Furniture Study

The American Decorative Arts Furniture Study is a working library of more than 1,100 examples of furniture and wooden objects—made in America for the American market—ranging in date from the 17th to the 21st century.

Bible Box
Blossfeldt Vase
Worktable
Tall Case Clock

About the Furniture Study

The Furniture Study is a working library of more than 1,100 examples of furniture and wooden objects ranging in date from the 17th to the 21st century. The collection is particularly strong in colonial and Federal furniture, mostly from the Mabel Brady Garvan Collection. After almost 60 years in downtown New Haven, the Furniture Study will close in early June 2018 to prepare for the yearlong move to the Collection Studies Center at Yale West Campus. The new American Furniture Study Center, generously funded by Leslie P. and George H. Hume, B.A. 1969, will be more spacious, will have movable pallets for heavier items, and will incorporate didactic displays of furniture-making techniques and historic woodworking tools. It will also be the home of the Sack Family Archive, an incomparable collection of comparative material for the study of American furniture from the business records of Israel Sack, Inc., funded by a gift from Anne T. and Robert M. Bass, B.A. 1971. Development of the didactic displays is supported in part by a Dean F. Failey Grant from the Decorative Arts Trust.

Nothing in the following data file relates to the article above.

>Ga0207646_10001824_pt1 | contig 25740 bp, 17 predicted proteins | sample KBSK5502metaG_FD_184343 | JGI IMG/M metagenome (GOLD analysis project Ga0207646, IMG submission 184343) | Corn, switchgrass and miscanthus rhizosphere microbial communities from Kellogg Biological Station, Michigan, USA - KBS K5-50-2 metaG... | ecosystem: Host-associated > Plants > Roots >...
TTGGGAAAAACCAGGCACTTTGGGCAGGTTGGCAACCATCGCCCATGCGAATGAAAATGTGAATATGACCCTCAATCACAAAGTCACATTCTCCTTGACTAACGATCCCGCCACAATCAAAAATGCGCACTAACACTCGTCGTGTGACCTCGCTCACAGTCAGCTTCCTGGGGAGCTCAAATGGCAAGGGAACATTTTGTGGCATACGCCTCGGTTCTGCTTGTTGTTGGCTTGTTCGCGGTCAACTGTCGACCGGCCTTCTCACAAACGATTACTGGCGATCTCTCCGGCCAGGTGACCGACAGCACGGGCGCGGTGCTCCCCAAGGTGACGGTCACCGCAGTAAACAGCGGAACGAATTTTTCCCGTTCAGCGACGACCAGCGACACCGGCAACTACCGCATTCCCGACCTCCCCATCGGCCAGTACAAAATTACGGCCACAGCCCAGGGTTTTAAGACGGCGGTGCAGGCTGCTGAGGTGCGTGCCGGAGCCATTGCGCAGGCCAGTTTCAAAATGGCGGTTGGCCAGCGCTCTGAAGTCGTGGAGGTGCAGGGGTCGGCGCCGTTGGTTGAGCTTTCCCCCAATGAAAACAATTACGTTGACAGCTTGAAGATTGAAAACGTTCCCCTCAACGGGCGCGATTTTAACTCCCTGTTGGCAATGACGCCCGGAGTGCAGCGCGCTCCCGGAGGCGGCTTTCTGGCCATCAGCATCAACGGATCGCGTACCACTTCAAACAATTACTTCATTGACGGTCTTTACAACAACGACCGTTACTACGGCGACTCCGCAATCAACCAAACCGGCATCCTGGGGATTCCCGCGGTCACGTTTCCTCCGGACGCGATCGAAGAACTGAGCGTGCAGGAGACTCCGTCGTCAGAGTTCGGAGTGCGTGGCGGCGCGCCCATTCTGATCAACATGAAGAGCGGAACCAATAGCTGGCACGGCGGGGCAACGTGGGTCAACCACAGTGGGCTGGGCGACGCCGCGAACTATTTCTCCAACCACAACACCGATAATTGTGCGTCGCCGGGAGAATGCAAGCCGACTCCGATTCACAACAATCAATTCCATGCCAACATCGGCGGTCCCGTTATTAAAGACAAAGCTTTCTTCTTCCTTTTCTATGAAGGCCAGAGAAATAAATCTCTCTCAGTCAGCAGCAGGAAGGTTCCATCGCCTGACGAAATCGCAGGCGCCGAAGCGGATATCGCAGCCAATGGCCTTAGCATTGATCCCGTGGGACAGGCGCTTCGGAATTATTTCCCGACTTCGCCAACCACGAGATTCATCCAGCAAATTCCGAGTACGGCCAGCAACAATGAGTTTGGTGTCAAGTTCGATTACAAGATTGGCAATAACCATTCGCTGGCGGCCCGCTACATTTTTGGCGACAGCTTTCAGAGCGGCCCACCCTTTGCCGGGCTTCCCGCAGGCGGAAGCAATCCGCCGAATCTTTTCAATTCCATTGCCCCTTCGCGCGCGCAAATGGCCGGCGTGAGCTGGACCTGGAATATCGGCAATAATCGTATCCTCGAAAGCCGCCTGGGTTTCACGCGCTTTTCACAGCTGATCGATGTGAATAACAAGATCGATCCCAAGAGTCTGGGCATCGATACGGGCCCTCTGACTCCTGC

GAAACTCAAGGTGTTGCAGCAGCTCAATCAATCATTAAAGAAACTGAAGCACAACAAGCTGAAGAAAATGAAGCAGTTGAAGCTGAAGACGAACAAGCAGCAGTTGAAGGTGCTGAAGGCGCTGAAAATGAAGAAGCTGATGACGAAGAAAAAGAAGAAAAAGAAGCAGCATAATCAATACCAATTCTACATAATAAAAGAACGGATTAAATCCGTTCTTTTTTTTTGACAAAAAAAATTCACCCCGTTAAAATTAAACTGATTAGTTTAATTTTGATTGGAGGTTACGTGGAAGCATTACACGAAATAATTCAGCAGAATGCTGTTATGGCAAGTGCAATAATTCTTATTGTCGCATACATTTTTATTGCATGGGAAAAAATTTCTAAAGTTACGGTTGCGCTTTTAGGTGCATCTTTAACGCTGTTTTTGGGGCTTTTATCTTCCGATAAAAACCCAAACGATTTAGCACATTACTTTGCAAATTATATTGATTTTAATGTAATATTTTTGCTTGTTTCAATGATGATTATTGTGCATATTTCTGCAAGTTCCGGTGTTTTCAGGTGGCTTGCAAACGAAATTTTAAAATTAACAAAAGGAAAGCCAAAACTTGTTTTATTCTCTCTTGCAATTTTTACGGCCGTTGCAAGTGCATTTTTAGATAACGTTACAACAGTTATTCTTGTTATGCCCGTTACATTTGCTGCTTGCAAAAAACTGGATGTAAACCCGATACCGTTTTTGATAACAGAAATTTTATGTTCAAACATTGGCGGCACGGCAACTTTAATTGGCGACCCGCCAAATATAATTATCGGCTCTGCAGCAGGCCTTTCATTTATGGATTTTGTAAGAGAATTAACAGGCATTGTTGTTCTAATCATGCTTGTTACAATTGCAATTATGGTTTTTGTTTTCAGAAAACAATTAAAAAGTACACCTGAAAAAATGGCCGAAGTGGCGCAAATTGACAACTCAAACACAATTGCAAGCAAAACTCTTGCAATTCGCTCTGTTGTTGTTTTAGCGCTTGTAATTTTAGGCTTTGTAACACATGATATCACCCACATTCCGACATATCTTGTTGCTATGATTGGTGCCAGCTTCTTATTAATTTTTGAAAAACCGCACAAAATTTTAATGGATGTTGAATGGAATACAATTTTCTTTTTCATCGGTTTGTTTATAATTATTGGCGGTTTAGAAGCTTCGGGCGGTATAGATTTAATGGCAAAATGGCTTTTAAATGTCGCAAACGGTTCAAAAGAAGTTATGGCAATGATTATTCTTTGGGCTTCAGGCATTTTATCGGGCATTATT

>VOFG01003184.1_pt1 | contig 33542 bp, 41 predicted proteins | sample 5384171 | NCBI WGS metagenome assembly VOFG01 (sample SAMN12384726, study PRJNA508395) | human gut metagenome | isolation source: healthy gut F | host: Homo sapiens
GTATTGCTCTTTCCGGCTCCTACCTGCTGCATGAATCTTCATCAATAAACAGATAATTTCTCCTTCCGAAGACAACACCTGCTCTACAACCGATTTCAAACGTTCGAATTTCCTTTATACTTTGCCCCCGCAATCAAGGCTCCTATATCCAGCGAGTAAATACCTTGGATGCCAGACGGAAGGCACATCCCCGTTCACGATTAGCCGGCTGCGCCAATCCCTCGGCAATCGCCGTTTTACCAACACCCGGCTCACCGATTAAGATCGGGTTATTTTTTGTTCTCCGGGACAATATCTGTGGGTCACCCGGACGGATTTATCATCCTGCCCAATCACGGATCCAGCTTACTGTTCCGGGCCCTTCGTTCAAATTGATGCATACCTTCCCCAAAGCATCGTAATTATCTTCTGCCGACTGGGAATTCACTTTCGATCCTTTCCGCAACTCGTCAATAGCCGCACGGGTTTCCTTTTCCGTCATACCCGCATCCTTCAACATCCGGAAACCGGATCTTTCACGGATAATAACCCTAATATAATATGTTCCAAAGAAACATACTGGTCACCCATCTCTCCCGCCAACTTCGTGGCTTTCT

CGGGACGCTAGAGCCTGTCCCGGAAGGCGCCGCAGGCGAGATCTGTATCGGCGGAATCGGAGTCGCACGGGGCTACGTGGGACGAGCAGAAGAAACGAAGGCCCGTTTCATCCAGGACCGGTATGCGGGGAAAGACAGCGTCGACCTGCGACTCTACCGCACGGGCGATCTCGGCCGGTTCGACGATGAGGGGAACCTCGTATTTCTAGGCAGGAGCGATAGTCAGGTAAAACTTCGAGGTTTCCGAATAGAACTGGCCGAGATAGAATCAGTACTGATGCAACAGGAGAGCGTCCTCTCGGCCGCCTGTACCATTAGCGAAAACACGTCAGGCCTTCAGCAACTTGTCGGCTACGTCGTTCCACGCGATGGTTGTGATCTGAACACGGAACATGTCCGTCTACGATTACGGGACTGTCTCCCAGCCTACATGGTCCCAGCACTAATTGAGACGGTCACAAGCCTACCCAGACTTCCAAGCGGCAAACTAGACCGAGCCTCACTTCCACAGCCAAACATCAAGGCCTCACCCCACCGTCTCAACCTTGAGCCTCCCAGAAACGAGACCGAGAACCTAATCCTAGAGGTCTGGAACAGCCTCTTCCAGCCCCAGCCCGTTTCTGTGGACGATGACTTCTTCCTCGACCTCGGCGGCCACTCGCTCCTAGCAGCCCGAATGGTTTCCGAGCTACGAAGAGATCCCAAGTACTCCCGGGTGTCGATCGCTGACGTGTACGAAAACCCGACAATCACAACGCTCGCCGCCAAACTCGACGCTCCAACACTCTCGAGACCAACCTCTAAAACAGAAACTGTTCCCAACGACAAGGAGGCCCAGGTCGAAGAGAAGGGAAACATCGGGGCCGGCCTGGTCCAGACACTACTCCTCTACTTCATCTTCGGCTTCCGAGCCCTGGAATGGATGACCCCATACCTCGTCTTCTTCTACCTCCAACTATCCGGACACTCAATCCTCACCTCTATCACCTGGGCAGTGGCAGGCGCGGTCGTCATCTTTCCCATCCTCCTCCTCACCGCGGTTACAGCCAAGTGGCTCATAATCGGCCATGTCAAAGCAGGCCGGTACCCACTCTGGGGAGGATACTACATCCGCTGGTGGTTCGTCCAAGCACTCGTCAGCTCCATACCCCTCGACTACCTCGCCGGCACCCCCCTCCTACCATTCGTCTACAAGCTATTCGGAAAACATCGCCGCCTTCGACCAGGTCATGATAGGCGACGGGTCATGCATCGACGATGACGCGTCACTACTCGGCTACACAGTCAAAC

Visit the Furniture Study

Free guided tours of the Furniture Study are given on Fridays at 12:30 pm and will continue through June 8, 2018. Visitors are asked to assemble in the lobby of the Gallery.

Find an Upcoming Tour

The Furniture Study is also open by appointment to individuals and groups of fewer than 15 people from Monday to Friday, 9:00 am to 5:00 pm. Special viewing arrangements for Yale students and faculty are available. To schedule a visit, contact the Department of American Decorative Arts at 203.432.0632 or yuag.furniturestudy@yale.edu.

Learn More about American Decorative Arts

Intersphere in Green "Solstice Series"

Related Media

In this video, John Stuart Gordon, the Benjamin Attmore Hewitt Associate Curator of American Decorative Arts, gives a brief introduction to the Furniture Study and introduces several of his favorite objects—a colonial chest from Connecticut, an 18th-century Newport high chest, an 18th-century tall case clock, and a Jazz Age desk and bookcase.

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